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EPISODE #28

The Missing Chapter to Ina May's Guide

This is Part 2 of a three-part series on Natural Birth. Click here for Part 1 and Part 3.

When I was pregnant, I was terrified of childbirth. I told that to my midwife, and she suggested that I read Ina May Gaskin’s manifestoes on natural birth: Spiritual Midwifery and Ina May’s Guide to Childbirth.

I loved Ina May’s story—a hippie living on a caravan of school buses, who learned to be a midwife by delivering other hippies’ babies on those school buses. I loved her message—that we do not have to be fearful of childbirth, and that laughter and kissing and politeness can help reduce pain. And I loved her statistics—there is an incredibly low rate of medical interventions for births at the Farm Midwifery Center, which Ina May founded on the Tennessee commune, where the aforementioned caravan of school buses landed. After a good dose of Ina May, I was confident that I could give birth naturally. It was going to be a challenge, but I was prepared.

Ina May led the midwives at the Farm

Ina May led the midwives at the Farm

Her husband, Stephen Gaskin, was the commune's spiritual leader

Her husband, Stephen Gaskin, was the commune’s spiritual leader

And then I actually gave birth. And it was nothing like what Ina May said it would be. I felt like I had failed. But I also felt mad at Ina May. And the whole natural birth industry, actually. For making me believe that natural birth was not only possible, but that it had the potential to be an ecstatic experience. And for not telling me what you were supposed to think if you didn’t get to have it.

Ina May with a fetuscope in the 70s

Ina May with a fetuscope in the 70s

Ina May with a fetuscope now

Ina May with a fetuscope now

In this episode, I tell Ina May how I felt betrayed by her. And her answer is truly stunning. I’ll let you listen to what she says, but once you’ve heard the episode, please come back to this page. If you wound up feeling like I did after having a baby, Ina May wants to hear from you. Tell your story in the comments below, or just let her know what you think is missing from her book. She will be watching!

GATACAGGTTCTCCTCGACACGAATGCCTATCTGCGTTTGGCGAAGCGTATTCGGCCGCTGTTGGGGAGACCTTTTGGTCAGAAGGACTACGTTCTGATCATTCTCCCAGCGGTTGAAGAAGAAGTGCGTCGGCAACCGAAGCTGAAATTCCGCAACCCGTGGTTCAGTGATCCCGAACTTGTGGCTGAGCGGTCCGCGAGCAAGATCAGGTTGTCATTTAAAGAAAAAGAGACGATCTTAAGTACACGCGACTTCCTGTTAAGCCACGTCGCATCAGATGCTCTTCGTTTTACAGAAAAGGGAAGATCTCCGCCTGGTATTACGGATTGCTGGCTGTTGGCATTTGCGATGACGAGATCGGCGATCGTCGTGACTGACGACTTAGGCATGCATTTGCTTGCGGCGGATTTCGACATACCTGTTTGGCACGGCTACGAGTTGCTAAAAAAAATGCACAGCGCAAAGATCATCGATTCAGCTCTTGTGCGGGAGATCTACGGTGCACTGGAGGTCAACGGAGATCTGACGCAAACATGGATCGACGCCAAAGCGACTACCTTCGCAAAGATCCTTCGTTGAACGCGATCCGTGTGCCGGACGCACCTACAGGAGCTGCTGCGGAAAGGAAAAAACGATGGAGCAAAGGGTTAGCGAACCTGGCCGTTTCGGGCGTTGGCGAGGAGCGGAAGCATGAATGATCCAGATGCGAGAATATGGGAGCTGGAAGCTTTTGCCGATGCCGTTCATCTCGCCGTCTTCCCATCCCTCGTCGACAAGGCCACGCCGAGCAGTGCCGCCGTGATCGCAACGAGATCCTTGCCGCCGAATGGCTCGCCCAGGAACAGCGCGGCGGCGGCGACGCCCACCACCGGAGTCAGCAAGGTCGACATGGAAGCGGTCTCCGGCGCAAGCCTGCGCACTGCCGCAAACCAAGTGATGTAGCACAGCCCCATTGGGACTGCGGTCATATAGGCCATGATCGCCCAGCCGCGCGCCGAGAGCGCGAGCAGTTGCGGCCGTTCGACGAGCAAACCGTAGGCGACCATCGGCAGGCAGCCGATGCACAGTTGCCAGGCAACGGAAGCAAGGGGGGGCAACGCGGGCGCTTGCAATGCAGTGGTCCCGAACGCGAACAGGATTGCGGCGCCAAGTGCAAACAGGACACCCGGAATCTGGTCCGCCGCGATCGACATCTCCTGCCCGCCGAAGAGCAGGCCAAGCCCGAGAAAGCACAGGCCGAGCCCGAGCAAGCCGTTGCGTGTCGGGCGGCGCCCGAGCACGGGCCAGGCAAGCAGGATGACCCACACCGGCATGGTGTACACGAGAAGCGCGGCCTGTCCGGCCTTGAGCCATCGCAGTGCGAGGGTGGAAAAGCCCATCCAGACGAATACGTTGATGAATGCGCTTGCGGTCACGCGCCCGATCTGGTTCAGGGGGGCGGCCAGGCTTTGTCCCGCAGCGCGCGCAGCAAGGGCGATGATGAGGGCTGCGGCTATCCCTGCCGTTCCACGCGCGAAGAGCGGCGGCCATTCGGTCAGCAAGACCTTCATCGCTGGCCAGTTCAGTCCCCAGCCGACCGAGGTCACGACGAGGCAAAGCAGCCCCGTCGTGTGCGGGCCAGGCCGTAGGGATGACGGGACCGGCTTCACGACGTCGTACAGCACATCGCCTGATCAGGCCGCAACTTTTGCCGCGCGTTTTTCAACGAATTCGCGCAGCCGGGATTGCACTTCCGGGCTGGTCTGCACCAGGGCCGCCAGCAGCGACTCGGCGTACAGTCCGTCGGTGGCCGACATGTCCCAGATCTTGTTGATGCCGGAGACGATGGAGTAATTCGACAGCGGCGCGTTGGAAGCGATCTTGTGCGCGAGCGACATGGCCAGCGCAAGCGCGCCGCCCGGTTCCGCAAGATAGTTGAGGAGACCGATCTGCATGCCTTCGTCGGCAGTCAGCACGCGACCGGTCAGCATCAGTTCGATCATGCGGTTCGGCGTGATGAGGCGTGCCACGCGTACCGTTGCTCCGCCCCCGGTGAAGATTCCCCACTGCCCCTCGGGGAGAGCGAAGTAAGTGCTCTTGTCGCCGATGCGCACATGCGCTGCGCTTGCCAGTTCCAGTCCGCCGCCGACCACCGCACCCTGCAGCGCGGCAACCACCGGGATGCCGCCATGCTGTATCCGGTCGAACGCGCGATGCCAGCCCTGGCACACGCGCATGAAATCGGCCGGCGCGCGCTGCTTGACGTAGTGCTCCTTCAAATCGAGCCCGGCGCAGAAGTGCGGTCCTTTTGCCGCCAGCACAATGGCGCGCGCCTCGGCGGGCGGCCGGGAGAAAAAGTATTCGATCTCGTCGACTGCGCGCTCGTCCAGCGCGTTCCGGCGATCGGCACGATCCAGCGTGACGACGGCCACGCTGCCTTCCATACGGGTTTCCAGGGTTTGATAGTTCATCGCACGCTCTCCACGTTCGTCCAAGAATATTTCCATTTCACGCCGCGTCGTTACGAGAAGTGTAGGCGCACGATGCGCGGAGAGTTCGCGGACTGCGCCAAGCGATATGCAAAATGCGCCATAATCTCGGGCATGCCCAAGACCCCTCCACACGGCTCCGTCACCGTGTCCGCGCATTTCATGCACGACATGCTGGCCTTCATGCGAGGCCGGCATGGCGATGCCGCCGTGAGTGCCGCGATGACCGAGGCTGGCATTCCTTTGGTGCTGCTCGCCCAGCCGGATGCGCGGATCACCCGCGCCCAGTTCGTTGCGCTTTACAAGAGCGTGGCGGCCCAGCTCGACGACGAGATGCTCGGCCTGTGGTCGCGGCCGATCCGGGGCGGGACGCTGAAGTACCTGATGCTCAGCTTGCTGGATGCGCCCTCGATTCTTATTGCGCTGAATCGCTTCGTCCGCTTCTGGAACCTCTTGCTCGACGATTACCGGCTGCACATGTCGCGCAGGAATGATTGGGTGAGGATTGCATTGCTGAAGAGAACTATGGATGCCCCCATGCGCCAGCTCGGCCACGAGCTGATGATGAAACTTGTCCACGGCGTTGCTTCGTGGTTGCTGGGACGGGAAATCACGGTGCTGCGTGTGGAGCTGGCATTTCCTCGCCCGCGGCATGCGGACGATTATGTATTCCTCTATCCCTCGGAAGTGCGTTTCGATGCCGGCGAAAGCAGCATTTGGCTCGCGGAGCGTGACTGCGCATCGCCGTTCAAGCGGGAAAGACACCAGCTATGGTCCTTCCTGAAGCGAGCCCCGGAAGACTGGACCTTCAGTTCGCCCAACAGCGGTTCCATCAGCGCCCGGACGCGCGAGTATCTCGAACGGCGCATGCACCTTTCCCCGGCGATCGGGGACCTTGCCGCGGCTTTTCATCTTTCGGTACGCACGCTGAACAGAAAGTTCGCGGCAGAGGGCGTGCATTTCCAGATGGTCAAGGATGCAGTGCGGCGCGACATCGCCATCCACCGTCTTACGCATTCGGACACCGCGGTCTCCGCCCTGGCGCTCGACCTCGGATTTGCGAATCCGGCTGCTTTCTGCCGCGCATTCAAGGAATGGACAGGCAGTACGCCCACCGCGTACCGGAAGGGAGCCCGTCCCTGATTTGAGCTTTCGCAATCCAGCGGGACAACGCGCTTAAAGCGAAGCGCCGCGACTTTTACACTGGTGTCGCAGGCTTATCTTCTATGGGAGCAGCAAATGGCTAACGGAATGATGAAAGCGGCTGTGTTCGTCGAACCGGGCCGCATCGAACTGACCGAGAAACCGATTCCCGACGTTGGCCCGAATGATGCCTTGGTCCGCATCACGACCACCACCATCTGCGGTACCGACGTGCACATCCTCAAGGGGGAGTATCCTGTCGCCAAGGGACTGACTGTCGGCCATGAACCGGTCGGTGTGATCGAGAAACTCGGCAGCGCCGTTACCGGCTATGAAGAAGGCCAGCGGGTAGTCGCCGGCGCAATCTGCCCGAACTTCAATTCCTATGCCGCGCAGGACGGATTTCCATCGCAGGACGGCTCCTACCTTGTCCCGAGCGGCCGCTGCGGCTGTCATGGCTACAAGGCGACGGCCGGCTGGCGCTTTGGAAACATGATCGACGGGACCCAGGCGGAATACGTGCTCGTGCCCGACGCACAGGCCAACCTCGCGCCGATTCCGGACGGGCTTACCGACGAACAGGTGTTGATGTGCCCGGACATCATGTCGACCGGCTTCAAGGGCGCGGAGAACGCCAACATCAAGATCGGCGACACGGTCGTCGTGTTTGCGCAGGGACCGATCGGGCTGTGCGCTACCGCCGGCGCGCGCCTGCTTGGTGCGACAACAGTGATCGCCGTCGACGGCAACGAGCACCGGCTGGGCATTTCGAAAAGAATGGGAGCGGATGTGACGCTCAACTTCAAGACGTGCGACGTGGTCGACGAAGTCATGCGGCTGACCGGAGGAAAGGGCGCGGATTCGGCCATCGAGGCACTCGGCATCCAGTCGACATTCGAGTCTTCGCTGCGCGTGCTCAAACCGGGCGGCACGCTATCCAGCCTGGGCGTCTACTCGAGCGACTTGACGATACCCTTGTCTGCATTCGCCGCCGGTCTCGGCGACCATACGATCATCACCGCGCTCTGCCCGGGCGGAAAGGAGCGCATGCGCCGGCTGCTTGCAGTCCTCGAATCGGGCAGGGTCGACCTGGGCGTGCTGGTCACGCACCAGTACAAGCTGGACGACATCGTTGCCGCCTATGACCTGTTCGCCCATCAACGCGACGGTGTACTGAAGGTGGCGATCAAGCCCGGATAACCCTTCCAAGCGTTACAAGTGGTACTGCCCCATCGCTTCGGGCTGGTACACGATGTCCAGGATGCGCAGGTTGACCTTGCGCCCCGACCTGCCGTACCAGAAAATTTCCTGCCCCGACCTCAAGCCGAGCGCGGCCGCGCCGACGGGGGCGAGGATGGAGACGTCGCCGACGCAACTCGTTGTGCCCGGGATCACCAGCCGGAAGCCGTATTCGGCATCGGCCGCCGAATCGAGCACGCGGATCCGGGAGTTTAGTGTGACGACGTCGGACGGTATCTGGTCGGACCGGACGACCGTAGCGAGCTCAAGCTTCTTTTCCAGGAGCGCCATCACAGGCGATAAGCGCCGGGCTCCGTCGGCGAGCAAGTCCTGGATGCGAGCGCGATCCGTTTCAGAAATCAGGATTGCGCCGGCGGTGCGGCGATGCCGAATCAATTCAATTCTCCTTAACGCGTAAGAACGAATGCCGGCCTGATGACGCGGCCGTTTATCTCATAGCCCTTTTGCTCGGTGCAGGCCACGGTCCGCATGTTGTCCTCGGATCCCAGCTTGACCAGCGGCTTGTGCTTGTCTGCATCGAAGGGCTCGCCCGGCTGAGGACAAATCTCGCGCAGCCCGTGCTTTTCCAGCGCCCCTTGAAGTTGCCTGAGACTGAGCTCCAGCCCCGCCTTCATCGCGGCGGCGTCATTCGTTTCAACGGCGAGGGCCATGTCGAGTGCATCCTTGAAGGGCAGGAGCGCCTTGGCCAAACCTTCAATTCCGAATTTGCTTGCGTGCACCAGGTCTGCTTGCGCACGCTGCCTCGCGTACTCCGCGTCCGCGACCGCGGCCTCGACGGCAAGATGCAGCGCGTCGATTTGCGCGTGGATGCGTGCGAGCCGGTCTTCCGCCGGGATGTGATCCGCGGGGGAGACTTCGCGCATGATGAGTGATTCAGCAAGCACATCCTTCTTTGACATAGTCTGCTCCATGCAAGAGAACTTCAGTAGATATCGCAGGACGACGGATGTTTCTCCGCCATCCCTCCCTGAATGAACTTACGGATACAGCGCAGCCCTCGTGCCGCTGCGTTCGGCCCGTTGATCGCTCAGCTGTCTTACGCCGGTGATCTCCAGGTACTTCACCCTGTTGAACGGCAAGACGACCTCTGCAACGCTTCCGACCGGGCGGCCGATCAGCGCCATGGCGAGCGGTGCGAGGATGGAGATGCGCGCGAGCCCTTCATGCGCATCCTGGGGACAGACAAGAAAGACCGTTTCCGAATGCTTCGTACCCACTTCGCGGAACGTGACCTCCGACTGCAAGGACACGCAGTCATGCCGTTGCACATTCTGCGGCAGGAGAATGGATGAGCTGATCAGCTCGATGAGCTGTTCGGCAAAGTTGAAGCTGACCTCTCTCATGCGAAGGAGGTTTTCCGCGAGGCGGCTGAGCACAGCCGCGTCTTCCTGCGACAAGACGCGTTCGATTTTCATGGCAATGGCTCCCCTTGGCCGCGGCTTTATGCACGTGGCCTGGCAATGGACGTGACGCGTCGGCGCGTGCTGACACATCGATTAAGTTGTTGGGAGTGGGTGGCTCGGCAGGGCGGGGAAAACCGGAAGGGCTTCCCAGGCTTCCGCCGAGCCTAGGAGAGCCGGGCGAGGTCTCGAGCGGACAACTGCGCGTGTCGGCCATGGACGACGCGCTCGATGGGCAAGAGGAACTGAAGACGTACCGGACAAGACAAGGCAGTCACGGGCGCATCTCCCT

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More on Ina May Gaskin

Here is Ina May’s TEDx Talk, which I excerpt in the story:

And this movie about Ina May’s life has great footage of the Farm, past and present, including a scene of a 10-pound baby being born to an unmedicated mother. I could see my own reflection in my computer screen as I watched this, and my jaw was literally dropped. The film also shows in action an example of the Gaskin Maneuver, an obstetrical procedure named after Ina May.

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All photos except blue/green portrait: David Frohman; Blue/green portrait: Sara Lamm

359 thoughts on “EPISODE #28: The Missing Chapter to Ina May’s Guide

  1. There’s a fine line between the message that natural birth is the ideal birth that we should strive for when feasible (which I do believe is true), and the message that you are a failure if you do not achieve a natural birth (which we all know is not true). It is hard to walk this line if you’re a birth coach or midwife who knows that interventions come with risks. They don’t want their patients to go for interventions when they’re not necessary. In delivering that message, they have to be very careful not to make women feel that when they do need interventions, or even when they want interventions, that this makes them a failure at childbirth.

    I had an almost natural birth, and it was pretty tough. I credit having practiced hypnobirthing and the help of my support team for not having drugs. I did get a little pitocin. My baby’s head was slightly tilted to the side, which made vaginal delivery not impossible, but more difficult and with a much longer labor than it would have been. Afterward, I somewhat guiltily told my hypnobirthing teacher / doula that if it had taken any longer to reach the pushing phase, I would have asked for drugs. She immediately said, “Oh I don’t blame you! Anyone would!” So although I didn’t end up with that experience of feeling guilty over what happened, I can empathize with those who did. Like some of the other commenters, I’m athletic and felt sure I would kick butt at childbirth. But some things are beyond our control in childbirth. We really need to figure out a way to help women have more control over the controllable parts, while accepting that we can’t control the entire process and not feeling guilty about that.

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